Tuesday, January 30, 2007

A Persistent Issue

“In his ’52 State of the Union address, Truman vowed ‘to bring the cost of modern medical care within the reach of all the people” while Nixon, 22 years later, promised ‘a new system that makes high-quality health care available to every American.’ Not to be outdone, Mr. Bush offered a dead-on-arrival proposal that ‘all our citizens have affordable and available health care.’”

Those words are taken from a Frank Rich column that appeared on the Op-Ed page of the Sunday, January 28, 2007 issue of the New York Times. Although health care was not the main subject of the column, it seems to me that Rich’s observation is worthy of note.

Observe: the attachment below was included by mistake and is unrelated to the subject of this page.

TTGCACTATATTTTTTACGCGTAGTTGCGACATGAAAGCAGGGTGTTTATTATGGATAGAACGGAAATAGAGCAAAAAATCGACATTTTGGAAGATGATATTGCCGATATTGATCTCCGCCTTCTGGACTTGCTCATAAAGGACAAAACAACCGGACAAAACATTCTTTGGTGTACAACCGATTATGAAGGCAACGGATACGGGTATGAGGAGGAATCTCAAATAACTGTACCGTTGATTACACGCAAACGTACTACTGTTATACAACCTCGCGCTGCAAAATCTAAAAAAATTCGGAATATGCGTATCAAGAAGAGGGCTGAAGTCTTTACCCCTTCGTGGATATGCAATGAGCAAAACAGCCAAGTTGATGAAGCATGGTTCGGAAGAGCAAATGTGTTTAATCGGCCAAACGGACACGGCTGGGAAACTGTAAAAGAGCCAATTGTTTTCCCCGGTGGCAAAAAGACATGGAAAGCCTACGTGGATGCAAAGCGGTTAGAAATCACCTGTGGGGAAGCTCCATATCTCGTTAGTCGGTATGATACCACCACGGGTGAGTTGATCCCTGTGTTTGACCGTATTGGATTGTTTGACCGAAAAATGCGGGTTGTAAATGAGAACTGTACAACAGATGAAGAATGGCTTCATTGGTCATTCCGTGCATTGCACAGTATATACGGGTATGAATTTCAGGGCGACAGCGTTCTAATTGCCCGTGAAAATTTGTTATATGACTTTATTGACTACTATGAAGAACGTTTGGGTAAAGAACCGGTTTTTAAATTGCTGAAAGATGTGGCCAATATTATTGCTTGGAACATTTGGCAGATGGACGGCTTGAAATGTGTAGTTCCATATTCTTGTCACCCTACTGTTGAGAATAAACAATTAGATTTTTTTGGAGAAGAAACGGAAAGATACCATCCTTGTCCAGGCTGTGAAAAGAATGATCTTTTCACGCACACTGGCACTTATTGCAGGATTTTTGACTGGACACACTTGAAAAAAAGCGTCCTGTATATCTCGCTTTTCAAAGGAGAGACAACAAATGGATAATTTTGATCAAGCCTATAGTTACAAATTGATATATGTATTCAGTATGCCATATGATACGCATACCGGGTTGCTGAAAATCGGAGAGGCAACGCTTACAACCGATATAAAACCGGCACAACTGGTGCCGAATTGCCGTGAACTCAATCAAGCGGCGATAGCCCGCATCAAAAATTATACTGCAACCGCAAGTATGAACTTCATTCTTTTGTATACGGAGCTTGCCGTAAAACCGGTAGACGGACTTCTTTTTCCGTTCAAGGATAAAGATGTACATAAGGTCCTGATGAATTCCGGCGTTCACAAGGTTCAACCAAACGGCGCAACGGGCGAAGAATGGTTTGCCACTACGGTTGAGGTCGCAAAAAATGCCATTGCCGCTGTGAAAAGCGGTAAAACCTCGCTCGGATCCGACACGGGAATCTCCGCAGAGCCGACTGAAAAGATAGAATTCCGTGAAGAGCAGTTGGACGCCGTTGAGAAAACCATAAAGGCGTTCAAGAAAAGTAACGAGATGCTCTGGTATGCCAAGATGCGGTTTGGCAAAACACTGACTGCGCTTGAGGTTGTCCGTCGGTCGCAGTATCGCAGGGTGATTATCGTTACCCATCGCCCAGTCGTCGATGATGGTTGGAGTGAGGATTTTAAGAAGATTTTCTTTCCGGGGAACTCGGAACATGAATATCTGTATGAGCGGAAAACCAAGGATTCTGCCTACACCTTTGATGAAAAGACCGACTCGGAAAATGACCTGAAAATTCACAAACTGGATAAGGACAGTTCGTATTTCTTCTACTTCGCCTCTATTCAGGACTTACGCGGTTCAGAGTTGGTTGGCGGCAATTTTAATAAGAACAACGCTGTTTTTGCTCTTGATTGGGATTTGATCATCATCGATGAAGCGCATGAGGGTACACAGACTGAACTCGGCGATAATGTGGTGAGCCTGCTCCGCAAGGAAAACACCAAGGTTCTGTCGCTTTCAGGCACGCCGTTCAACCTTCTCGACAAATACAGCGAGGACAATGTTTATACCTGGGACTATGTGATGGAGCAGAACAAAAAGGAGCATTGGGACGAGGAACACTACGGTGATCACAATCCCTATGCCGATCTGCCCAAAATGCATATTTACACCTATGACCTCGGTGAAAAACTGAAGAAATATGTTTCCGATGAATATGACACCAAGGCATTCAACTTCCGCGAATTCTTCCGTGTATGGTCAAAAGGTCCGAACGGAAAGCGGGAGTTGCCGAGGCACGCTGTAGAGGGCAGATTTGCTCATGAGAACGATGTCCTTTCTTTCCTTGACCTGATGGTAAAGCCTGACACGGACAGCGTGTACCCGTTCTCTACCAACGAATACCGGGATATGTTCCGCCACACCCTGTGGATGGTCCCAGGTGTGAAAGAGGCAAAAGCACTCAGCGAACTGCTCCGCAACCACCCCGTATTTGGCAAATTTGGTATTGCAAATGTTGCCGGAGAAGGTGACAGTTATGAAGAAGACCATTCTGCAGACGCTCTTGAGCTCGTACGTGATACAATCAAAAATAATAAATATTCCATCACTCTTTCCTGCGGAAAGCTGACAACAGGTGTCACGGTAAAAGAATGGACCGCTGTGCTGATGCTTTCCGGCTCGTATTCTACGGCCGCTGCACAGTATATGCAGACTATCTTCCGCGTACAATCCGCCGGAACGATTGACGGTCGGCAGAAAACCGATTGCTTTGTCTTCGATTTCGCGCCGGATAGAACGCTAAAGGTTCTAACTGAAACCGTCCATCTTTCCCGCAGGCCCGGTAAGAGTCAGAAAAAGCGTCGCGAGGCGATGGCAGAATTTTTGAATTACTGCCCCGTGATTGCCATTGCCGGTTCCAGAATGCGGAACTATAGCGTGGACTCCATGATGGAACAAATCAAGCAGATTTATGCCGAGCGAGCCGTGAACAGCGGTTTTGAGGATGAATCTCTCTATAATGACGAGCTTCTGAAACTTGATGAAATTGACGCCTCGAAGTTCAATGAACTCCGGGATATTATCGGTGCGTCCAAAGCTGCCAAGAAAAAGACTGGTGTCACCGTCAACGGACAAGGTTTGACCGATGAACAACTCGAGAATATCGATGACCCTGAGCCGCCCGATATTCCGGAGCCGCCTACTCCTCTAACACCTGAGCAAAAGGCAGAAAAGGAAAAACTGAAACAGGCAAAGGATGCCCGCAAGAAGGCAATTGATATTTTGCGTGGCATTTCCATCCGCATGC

If a political issue can last for more than 50 years, something about it must be more complicated than is being recognized. Perhaps the wrong question is being asked. Or perhaps there are aspects of the issue that are being ignored.

As readers of this blog will know, I have opinions on that subject. I believe that what prevents us from getting to the issue raised by Truman, Nixon, and Bush (among others) is the lack of discipline and accountability in the delivery of health care. Costs are too high, safety and quality are not what they should be and we don’t know who is supposed to do something about it. Right now nobody is in charge at the local level and until that is fixed, not much else is going to happen.

Perhaps there are better explanations. I’d be delighted to receive suggestions.

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